Document Type

Article

Publication Date

2001

Abstract

In its Florida Prepaid and College Savings Bank decisions of two terms ago, the Supreme Court raised significant barriers to Congress's ability to subject the states to damages liability in federal intellectual property suits. These decisions provoked extensive academic commentary and have also sparked efforts in Congress and at the U.S. Patent and Trademark Office to amend the federal intellectual property laws to ensure that state governments will remain accountable for violations of federal rights. This article explores how such legislation might best be shaped in order to withstand constitutional challenge.

Satisfactory treatment of the issue requires examination of a diverse array of difficult questions, ranging from murky corners of procedural due process and takings jurisprudence, to qualified immunity, the unconstitutional conditions doctrine, and U.S. obligations under international treaties and trade agreements. Very broadly, the article advances three broad conclusions. First, notwithstanding the Court's rejection in Florida Prepaid of one particular statute purporting to abrogate state sovereign immunity in patent disputes, a more limited abrogation strategy might yet succeed. In particular, we conclude that Congress could very probably restrict abrogation to cases of non-negligent state infringements of intellectual property rights in circumstances where the state can be shown to provide inadequate remedies. We also observe, however, that such an approach is unlikely to accomplish much of what Florida Prepaid's critics would like.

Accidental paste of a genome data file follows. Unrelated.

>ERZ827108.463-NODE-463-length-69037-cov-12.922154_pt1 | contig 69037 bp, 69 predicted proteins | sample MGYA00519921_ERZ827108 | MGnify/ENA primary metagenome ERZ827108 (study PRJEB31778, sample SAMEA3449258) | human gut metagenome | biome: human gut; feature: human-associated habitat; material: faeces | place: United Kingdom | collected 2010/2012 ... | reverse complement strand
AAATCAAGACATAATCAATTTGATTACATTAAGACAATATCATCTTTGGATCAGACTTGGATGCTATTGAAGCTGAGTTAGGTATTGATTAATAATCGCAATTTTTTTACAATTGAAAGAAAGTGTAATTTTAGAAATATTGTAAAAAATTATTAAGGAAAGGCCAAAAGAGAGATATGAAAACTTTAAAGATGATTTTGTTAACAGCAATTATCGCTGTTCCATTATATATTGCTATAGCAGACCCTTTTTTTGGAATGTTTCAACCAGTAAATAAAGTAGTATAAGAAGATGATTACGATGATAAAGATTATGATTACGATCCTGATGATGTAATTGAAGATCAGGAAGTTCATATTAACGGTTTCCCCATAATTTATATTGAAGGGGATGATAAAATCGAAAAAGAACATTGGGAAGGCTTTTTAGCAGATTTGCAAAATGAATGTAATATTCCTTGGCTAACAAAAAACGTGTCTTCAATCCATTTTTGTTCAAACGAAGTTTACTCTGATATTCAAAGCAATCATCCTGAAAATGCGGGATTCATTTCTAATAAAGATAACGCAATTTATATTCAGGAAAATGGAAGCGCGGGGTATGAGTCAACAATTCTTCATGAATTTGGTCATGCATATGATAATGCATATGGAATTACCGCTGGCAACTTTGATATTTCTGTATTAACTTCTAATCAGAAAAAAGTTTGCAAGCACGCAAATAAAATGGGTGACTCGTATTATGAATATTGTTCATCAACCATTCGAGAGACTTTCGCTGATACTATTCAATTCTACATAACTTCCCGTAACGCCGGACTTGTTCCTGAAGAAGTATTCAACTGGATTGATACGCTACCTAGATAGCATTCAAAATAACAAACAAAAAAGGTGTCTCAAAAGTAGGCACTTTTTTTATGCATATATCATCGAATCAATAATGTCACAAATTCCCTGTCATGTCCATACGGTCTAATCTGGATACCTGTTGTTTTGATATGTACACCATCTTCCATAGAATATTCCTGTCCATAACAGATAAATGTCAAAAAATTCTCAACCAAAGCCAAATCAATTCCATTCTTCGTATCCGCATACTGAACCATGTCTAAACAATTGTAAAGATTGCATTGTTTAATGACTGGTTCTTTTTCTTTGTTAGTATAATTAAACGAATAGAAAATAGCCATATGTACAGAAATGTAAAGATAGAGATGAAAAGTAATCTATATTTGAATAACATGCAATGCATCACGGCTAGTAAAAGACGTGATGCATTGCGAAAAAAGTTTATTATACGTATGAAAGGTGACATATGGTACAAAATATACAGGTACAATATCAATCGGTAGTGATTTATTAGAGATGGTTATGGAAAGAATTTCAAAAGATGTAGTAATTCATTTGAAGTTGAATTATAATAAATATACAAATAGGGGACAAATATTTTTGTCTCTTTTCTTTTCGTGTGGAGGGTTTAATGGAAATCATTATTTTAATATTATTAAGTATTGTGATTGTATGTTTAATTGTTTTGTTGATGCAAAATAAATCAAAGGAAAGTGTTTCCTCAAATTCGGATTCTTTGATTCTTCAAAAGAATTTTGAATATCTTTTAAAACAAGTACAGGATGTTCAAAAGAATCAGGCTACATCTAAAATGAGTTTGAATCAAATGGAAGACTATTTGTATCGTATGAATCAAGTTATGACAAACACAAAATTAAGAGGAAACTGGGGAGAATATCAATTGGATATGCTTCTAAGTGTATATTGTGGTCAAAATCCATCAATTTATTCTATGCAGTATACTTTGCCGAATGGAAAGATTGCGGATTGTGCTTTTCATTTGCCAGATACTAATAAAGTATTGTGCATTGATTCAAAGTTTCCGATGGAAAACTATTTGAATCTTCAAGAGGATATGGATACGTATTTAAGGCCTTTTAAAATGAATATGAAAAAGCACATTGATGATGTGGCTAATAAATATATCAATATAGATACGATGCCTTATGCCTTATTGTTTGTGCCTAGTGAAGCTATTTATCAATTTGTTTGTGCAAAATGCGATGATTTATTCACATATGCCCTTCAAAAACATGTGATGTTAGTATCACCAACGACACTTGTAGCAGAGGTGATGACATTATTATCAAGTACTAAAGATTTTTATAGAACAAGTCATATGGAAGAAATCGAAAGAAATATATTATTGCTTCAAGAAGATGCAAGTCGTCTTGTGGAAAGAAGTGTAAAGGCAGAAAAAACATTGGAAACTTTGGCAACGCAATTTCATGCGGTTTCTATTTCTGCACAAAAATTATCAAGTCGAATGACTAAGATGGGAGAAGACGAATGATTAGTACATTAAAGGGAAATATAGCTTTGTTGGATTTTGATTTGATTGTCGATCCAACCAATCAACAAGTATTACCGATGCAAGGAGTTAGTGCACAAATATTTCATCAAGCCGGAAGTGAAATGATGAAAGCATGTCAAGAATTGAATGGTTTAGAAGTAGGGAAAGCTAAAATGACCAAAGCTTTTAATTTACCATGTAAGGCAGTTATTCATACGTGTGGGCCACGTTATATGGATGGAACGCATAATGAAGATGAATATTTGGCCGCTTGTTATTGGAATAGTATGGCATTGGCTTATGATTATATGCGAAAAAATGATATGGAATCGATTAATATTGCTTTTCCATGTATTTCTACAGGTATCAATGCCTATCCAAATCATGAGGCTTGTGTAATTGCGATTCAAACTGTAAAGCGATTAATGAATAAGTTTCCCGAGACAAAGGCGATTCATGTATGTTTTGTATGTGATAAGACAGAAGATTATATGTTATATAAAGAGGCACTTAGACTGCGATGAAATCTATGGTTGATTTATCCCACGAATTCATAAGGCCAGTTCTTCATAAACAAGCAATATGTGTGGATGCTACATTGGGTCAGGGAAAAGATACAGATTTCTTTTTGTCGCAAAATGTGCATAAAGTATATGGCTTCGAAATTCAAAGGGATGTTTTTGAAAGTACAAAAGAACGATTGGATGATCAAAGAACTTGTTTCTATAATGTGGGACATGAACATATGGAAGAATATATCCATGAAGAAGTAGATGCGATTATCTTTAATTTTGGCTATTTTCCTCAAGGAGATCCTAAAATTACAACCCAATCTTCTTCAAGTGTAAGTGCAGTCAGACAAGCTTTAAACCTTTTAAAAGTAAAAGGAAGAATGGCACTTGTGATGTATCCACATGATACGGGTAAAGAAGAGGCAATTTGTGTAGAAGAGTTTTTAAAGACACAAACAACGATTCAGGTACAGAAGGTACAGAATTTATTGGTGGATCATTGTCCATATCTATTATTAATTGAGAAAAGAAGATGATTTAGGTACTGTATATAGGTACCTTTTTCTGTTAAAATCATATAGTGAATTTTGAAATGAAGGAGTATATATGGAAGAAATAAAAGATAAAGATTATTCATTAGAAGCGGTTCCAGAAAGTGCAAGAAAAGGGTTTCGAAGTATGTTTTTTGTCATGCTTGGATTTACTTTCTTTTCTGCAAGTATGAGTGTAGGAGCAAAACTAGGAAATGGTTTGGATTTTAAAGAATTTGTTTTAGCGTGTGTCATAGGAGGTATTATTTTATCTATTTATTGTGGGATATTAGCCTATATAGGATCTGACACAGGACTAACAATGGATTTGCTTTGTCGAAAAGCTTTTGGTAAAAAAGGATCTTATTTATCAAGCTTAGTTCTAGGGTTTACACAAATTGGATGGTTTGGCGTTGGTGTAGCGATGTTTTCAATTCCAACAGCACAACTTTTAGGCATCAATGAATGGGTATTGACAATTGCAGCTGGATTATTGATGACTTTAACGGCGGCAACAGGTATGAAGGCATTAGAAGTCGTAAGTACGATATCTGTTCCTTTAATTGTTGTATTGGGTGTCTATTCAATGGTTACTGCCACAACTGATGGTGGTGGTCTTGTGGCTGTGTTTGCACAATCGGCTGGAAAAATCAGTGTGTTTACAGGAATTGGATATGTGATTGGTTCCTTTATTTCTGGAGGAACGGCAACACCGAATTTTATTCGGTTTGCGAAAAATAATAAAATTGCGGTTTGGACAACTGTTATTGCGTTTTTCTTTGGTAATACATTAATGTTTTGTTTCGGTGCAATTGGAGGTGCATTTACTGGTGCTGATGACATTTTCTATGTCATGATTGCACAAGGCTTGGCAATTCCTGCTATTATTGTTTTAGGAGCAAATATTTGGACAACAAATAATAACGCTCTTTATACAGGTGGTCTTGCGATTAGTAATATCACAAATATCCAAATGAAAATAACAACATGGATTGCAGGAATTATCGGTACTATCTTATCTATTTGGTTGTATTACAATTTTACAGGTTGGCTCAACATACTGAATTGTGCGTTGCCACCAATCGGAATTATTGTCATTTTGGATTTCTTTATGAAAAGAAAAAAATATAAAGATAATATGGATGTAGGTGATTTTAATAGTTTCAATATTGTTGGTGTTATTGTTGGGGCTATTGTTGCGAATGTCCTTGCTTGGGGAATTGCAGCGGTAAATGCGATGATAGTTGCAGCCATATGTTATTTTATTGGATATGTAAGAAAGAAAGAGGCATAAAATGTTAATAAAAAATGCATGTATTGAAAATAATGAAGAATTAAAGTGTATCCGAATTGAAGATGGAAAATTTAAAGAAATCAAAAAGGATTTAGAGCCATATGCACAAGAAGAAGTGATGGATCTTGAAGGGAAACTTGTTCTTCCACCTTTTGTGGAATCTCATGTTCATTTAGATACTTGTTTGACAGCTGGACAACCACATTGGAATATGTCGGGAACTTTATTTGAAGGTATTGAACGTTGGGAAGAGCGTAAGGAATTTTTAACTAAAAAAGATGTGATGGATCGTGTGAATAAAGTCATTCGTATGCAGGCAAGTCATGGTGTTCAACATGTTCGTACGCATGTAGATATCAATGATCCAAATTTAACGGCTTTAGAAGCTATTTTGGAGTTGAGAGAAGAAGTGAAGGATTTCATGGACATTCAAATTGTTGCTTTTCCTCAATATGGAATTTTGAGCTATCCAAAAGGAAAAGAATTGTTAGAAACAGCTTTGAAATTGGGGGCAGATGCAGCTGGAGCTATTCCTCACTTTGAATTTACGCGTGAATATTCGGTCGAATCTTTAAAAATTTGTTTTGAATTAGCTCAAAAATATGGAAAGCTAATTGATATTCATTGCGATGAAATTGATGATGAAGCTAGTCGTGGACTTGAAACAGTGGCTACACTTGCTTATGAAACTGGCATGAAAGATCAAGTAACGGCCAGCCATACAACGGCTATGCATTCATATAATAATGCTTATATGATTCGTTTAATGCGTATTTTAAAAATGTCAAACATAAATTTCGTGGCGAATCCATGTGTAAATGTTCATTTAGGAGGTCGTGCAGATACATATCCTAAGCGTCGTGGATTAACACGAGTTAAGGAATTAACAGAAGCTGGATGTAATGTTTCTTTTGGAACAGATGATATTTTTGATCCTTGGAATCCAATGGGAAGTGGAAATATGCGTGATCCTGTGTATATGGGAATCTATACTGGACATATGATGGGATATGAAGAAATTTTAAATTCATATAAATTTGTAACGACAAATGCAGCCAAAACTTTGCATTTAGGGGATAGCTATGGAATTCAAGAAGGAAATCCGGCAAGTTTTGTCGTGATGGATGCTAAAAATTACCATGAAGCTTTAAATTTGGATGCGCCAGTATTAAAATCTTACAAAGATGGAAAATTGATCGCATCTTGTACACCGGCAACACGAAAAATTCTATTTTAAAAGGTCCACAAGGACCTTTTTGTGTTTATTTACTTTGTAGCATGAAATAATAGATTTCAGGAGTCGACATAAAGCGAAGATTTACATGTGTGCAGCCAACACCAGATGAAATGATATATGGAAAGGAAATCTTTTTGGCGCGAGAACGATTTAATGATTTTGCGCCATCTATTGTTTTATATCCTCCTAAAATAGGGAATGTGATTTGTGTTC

Second, a much-discussed proposal that states be required to waive all of their sovereign immunity from intellectual property suits in order to receive any federal protection for their own works and inventions is unlikely to pass constitutional muster, although if Congress remains attracted to a conditional waiver strategy, it might have some avenues open to it. Third, given the continuing availability of injunctive relief, the United States may presently be in substantial compliance with its international treaty obligations notwithstanding the Court's decisions. But if Congress wishes to provide foreign intellectual property holders with damages remedies against the states, attempts to ground abrogation on the Treaty Power or via qui tam suits will probably prove unconstitutional.

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